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Indie-rock

Dr. Dog, B-Room (Anti-). Philadelphia’s Dr. Dog has been filling the perceived void between the indie-rock and jam-band genres for the past several years, in the process matching a burgeoning reputation as a must-see live act to a prolific stream of album releases. Those recordings ably tread the high wire between scruffy indie-rock off-handedness and lush, ornate chamber-pop intricacies. The addition in 2010 of former child prodigy and Adrian Belew Power Trio drummer Eric Slick added a significant strain of virtuosity to the proceedings, particularly in the live concert setting. The newly released “B-Room” finds Slick fully integrated into the fold, and his band mates – principal among them guitarist/vocalist Scott McMicken and Slick’s rhythm section partner, bassist Toby Leaman – sound invigorated by this fact. Well, let’s rephrase that – they sound invigorated by Dr. Dog standards, which means that a low-key, relaxed and positively in-control vibe permeates this, the band’s first collection recorded at their own studio, the very one that gives the album its name. Sunny, harmony-heavy, occasionally delightfully obfuscated by a gauzy, My Morning Jacket-like use of reverb, “B-Room” boasts a live-in-the-studio feel that is augmented by judicious employment of studio effects and the occasional overdub. This is no radical departure for Dr. Dog, but rather, represents an ongoing fine-tuning of the sound the band has been pursuing from the beginning. ΩΩΩ (Jeff Miers)

Classical

Beethoven, Diabelli Variations performed on both piano and fortepiano by Andras Schiff (ECM, two discs). It is Paul Griffiths’ contention, in his marvelous notes to this two-disc set, that what resulted from Beethoven setting aside his “Missa Solemnis” to devote himself to a grand set of variations on a decidedly unworthy theme by Diabelli was the height of comic absurdity. What we have here, I suppose, is compound comedy – the Diabelli variations played twice by one of the greatest living pianists and Beethoven interpreters, once on a superb Bechstein piano, once on an authentic fortepiano. Schiff also plays the Sonata No. 32 (on the piano) and the Six Bagatelles Op. 126 (on the fortepiano). The difference? Says Griffiths: The fortepiano “is not a concert grand but a domestic instrument. It speaks home truths which may be stubborn and uncomfortable as well as sure and love-filled.” An unusual set by one of our great pianists, to be sure. ∆∆∆ (Jeff Simon)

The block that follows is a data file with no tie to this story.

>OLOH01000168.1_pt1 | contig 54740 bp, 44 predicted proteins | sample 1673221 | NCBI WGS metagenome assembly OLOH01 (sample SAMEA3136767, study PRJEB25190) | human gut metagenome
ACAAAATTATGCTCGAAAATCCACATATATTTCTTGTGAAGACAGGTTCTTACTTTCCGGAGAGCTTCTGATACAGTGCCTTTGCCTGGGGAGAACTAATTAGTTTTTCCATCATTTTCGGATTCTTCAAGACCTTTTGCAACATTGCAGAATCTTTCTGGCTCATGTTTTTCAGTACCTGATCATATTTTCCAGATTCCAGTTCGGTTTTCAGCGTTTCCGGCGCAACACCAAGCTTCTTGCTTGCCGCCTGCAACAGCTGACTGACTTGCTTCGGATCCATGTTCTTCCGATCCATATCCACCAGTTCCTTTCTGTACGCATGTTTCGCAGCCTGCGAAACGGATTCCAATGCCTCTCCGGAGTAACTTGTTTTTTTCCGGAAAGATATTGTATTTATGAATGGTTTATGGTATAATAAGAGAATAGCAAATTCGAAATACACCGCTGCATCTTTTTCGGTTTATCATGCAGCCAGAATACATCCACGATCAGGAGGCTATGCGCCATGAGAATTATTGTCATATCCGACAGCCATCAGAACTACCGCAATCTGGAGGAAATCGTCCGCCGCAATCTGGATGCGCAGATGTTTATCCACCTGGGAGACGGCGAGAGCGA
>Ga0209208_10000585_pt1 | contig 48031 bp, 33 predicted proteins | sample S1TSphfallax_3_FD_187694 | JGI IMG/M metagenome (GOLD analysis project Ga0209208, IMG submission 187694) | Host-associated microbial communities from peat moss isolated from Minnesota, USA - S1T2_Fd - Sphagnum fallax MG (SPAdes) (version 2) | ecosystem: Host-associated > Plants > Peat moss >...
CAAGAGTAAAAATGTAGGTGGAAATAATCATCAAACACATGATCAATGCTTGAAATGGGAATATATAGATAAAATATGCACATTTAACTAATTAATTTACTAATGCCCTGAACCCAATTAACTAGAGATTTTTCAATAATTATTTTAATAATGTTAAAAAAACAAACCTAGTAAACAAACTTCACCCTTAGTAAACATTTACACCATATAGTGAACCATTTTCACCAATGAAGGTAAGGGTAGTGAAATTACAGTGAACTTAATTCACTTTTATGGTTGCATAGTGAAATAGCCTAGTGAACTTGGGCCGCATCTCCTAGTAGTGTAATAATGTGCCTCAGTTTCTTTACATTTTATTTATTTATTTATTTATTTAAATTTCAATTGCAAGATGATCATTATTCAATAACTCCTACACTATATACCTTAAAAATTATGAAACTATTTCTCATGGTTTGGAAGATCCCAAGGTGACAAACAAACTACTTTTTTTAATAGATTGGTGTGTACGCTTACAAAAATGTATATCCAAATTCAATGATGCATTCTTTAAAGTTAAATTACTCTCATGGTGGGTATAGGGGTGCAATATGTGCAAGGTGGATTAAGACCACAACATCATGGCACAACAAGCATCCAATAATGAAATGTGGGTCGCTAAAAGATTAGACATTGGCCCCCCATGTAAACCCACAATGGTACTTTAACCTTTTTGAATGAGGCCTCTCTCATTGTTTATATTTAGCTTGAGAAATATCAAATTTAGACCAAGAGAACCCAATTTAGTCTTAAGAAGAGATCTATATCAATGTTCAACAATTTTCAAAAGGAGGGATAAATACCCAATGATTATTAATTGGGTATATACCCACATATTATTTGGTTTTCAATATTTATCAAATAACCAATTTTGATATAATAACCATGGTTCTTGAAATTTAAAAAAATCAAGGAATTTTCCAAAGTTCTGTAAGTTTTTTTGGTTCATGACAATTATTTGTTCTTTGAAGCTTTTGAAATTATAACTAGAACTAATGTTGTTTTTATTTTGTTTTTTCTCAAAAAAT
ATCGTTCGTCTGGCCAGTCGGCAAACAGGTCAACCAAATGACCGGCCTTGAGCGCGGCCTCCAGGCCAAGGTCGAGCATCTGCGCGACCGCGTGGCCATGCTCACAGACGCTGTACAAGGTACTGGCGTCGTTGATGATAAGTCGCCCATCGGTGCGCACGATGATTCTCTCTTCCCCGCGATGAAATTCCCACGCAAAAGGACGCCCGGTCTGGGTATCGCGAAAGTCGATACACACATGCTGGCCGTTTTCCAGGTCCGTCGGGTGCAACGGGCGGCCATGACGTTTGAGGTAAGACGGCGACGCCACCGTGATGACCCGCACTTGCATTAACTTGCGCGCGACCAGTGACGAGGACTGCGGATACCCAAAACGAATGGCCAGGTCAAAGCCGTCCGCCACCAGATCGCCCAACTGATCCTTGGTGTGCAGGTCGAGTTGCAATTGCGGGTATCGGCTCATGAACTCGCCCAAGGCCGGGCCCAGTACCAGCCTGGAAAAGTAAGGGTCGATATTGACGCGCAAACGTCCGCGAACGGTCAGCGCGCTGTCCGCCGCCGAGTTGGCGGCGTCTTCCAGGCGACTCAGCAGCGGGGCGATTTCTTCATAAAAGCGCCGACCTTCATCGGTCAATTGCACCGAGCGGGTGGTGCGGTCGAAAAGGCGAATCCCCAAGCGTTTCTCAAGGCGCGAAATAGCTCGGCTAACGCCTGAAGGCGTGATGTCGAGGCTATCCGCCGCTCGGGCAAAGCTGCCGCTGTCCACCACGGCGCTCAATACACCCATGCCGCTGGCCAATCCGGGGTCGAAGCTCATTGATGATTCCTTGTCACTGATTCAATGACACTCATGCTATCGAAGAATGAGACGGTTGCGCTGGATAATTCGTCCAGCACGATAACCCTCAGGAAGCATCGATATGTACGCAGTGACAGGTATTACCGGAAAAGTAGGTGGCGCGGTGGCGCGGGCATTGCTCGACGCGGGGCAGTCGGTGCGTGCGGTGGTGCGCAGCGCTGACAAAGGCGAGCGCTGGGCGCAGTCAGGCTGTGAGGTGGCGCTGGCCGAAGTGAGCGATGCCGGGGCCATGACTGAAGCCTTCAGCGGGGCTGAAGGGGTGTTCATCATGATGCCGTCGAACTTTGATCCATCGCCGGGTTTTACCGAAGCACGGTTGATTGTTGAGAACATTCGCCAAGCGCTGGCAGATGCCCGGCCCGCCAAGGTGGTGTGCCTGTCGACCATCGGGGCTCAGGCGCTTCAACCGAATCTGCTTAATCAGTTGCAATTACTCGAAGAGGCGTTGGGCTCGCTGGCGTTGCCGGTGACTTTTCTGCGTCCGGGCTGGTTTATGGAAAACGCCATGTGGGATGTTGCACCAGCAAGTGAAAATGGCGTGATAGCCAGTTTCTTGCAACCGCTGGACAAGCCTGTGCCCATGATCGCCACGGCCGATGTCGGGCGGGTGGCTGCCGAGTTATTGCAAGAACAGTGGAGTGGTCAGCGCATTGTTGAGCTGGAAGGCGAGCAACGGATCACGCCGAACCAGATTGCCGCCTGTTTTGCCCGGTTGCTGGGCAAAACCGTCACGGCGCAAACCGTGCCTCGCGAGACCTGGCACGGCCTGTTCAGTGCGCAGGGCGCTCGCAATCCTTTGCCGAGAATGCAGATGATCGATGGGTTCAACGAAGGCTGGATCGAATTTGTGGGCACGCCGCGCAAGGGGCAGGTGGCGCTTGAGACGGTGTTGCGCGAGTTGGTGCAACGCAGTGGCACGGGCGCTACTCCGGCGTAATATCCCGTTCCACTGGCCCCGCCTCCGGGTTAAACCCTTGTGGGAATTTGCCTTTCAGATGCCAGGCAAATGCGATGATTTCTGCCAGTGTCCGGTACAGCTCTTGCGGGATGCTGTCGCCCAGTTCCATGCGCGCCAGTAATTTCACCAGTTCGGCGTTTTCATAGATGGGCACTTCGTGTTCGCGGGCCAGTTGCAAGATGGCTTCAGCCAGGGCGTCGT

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Ellington/Tchaikovsky, Nutcracker Suites performed by the Harmonie Ensemble/New York, Steven Richman, conductor (Harmonia Mundi). I’ve never understood why Duke Ellington and Billy Strayhorn’s sassy arrangement of Tchaikovsky’s “Nutcracker” Suite hasn’t gotten more attention. When I found it, years ago, I got such a kick out of it. It was Christmas time, and I immediately put it on my answering machine. The funny thing is, it didn’t take a lot to jazz up “The Nutcracker.” The music is already pretty jazzy. It has good rhythms, and there is that sequence where Tchaikovsky takes you around the world, so you get some unusual beats and atmospheres. Ellington and Strayhorn saw the potential there and just gave it that additional twist, syncopating things a bit more and adding those growly, conversational trumpets and trombones. Whether the adjustment was big or small, it’s genius, and it’s a ton of fun. It’s fun to hear the brass pompously announcing the “Peanut Brittle Brigade” (the popular March in the original) and following it up with an appropriate “sweet band” sound. And the coy beat sets the stage for a coy “Sugar Rum Cherry,” the answer to “Dance of the Sugarplum Fairies.” This disc gives you both the Tchaikovsky and Ellington versions, side by side, so you can compare and contrast. The jazz titles reflect the Ellington band’s literate, cosmopolitan sensibilities. “The Volga Vouty” is the Russian Dance,” “Chinoiserie” is the Chinese Dance and the Waltz of the Flowers turns into the “Danse of the Floreadores.” The band is great and features Lew Tabackin on tenor sax, Lew Soloff on trumpet, Bill Easley on clarinet, George Cables on piano and, on drums, Victor Lewis. They sound a lot like the Ellington orchestra. I hope it’s not too early to crack out this “Nutcracker,” because I already have, and there’s no putting it back in its shell. ∆∆∆∆ (Mary Kunz Goldman)